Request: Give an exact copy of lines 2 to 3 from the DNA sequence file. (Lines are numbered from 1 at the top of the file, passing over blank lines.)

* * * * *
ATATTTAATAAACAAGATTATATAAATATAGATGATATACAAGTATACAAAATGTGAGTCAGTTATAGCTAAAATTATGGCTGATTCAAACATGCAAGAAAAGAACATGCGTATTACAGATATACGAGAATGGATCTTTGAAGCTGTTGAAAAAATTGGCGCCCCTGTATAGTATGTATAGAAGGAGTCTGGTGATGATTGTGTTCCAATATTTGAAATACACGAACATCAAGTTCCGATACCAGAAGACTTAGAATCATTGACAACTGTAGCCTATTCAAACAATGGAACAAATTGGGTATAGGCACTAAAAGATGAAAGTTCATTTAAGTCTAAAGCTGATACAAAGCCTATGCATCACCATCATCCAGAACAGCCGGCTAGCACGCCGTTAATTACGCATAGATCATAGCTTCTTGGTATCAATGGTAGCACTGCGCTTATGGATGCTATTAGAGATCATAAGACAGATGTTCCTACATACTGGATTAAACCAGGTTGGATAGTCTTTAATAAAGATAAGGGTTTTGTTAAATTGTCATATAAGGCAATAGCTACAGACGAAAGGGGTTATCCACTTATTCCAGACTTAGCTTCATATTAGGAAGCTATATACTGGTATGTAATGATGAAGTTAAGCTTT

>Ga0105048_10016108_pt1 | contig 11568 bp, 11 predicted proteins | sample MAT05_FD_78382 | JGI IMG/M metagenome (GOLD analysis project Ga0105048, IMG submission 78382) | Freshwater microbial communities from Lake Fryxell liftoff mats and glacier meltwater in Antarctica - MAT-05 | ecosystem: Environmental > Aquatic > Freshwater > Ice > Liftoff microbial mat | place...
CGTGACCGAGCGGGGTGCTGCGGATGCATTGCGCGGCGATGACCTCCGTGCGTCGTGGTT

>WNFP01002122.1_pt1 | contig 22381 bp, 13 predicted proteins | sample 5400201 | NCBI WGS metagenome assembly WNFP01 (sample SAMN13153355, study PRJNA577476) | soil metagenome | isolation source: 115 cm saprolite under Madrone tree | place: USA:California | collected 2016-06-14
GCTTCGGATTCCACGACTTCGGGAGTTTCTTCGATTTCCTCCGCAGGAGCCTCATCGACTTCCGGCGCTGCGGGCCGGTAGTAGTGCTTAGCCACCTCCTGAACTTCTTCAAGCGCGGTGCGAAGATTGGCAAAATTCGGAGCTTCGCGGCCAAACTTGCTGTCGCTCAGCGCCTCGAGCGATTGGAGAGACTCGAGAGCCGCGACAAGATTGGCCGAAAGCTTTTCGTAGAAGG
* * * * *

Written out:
>Ga0105048_10016108_pt1 | contig 11568 bp, 11 predicted proteins | sample MAT05_FD_78382 | JGI IMG/M metagenome (GOLD analysis project Ga0105048, IMG submission 78382) | Freshwater microbial communities from Lake Fryxell liftoff mats and glacier meltwater in Antarctica - MAT-05 | ecosystem: Environmental > Aquatic > Freshwater > Ice > Liftoff microbial mat | place...
CGTGACCGAGCGGGGTGCTGCGGATGCATTGCGCGGCGATGACCTCCGTGCGTCGTGGTT